NDCPD at Minot State receives federal grant to serve deaf-blind

Grant serves people with deaf-blindness across the state

Submitted Photo Brent Askvig, professor of special education at Minot State University.

Minot State University’s North Dakota Center for Persons With Disabilities has received a five-year federal grant to provide training and technical assistance for people up to age 21 who are experiencing both vision and hearing loss.

Brent Askvig, professor of special education, will direct the project.

Askvig was also the project director from 1994 to 1999, when Minot State previously held the grant. The North Dakota Department of Public Instruction had held the grant since 1999. But when the project director at DPI retired and moved on, DPI, the School for the Deaf and the School for the Blind asked Askvig and NDCPD to apply for the U.S. Department of Education, Office of Special Education Programs, grant.

“It’s a great project,” said Askvig, who said the grant will provide assistance to people all over the state.

NDCPD will receive $78,000 per year during the five-year grant and will use the funds to provide information, training and technical supports to the families of the children and to people who work with them.

“We are excited about this opportunity to provide these services to children who experience unique and sometimes complicated issues related to their vision and hearing abilities,” Askvig said in a press release.

Askvig reiterated in an interview last week that children who have both hearing and vision loss quite often also have other co-existing disabilities. Of 33 children in the state who were identified as having deaf-blindness, some 26 of them also had other disabling conditions, including physical, intellectual or health complications.

Askvig said 33 is probably a low number for the number of young people in the state who have both a vision and a hearing loss.

“We have very few children under five on our census,” said Askvig.

One of his goals in working with the grant is to identify children who have deaf-blindness from an early age so they can receive needed services and interventions. Not all of the young people served by the grant are totally deaf or totally blind, but they all have some degree of both hearing and vision impairment.

Other goals for the grant include instruction in math and reading, support for including them in a regular classroom, helping young people nearing adulthood to access available services in the community when they become adults, education and support for their families, and gathering data about this population in the state.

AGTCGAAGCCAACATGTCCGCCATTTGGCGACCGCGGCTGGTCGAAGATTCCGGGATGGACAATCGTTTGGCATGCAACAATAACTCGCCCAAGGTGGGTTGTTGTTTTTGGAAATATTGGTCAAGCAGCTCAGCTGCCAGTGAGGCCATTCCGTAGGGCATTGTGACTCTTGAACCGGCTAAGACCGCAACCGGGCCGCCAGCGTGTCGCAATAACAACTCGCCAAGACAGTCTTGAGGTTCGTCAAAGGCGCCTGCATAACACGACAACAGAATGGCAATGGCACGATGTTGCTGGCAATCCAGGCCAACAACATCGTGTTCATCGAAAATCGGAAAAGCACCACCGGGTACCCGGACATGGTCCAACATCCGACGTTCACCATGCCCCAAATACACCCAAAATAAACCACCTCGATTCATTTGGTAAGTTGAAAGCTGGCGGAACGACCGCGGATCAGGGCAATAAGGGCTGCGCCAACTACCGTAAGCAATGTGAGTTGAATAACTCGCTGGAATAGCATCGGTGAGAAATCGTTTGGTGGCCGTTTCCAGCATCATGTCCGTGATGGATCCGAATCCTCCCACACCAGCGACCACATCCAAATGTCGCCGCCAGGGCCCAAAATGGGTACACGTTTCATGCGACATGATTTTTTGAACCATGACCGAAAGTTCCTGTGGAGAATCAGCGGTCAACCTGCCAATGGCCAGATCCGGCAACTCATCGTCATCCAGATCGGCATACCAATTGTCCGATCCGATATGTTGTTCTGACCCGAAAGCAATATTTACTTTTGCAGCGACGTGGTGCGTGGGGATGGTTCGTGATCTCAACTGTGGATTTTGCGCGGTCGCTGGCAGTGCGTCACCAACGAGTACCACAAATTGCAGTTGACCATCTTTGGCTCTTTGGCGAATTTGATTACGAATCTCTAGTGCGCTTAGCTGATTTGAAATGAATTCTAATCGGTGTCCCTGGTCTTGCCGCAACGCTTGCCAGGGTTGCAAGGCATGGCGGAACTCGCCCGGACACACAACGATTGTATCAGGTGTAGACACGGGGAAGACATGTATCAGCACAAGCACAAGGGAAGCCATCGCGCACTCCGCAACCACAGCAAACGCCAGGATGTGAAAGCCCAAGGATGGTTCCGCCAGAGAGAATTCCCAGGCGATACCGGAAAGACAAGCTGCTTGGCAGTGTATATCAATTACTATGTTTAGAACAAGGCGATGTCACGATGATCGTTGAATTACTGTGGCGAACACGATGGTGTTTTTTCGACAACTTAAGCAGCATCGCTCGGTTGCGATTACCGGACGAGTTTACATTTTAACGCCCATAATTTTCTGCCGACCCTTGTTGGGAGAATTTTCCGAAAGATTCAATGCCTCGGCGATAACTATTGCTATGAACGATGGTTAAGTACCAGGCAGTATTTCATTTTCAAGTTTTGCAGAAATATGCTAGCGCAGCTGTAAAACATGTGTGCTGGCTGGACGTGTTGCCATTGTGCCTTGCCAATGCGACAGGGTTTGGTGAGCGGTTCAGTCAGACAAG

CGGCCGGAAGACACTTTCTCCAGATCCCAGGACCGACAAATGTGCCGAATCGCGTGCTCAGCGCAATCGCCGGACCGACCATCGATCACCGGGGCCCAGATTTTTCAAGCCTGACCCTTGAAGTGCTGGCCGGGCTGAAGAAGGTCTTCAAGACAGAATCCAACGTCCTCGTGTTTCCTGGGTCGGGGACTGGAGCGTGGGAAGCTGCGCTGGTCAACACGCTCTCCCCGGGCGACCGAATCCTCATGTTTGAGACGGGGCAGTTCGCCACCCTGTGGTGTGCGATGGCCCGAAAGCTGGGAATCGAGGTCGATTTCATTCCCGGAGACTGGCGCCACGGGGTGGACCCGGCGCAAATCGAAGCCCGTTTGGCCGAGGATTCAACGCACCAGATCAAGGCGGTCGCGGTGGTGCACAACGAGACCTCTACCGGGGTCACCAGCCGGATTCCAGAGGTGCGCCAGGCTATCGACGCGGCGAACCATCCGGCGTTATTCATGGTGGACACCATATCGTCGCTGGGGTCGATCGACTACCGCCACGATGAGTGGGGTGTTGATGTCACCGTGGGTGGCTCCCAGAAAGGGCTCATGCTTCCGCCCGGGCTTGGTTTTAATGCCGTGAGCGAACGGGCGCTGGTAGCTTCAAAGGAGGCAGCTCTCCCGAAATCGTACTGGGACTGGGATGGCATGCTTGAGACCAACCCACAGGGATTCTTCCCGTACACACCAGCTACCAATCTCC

The grant doesn’t provide funding for direct education in a classroom, but there is funding for training and technical assistance for people who teach kids with deaf-blindness, as well as for early childhood specialists, state agency representatives and for some families.

“We might work directly with professionals who provided screening and diagnostic services to children, so that they might better identify children who might have deaf-blindness,” Askvig said in the press release. “Or we might provide parent training so that family members can request high quality programming for their children. Or we might provide in-depth technical assistance so that school districts can deliver quality education for children with deaf-blindness. All our supports will be based on local need. Our access to national resources and partners allows NDCPD to connect educators, families and administrators with the best people and the best practices to solve complex educational issues for these children.”

There are now many more options for this population than there were when he was working with the grant 20 years ago.

“The degrees of technology and other kinds of support for children now are just phenomenal,” Askvig said.

For instance, many people who hard of hearing might receive a cochlear implant, which makes it possible for them to hear sounds. There are also more vision aids. Using a sensory touch braille machine, someone who has a vision and/or hearing loss can use a portable computer-like device to read braille with their finger tips almost at the same time someone is speaking.

There are several grant partners, including N.D. School for the Deaf, the N.D. School for the Blind/Vision Services, Family Voices of ND, ND Hands and Voices, and the N.D. Department of Public Instruction-Special Education.


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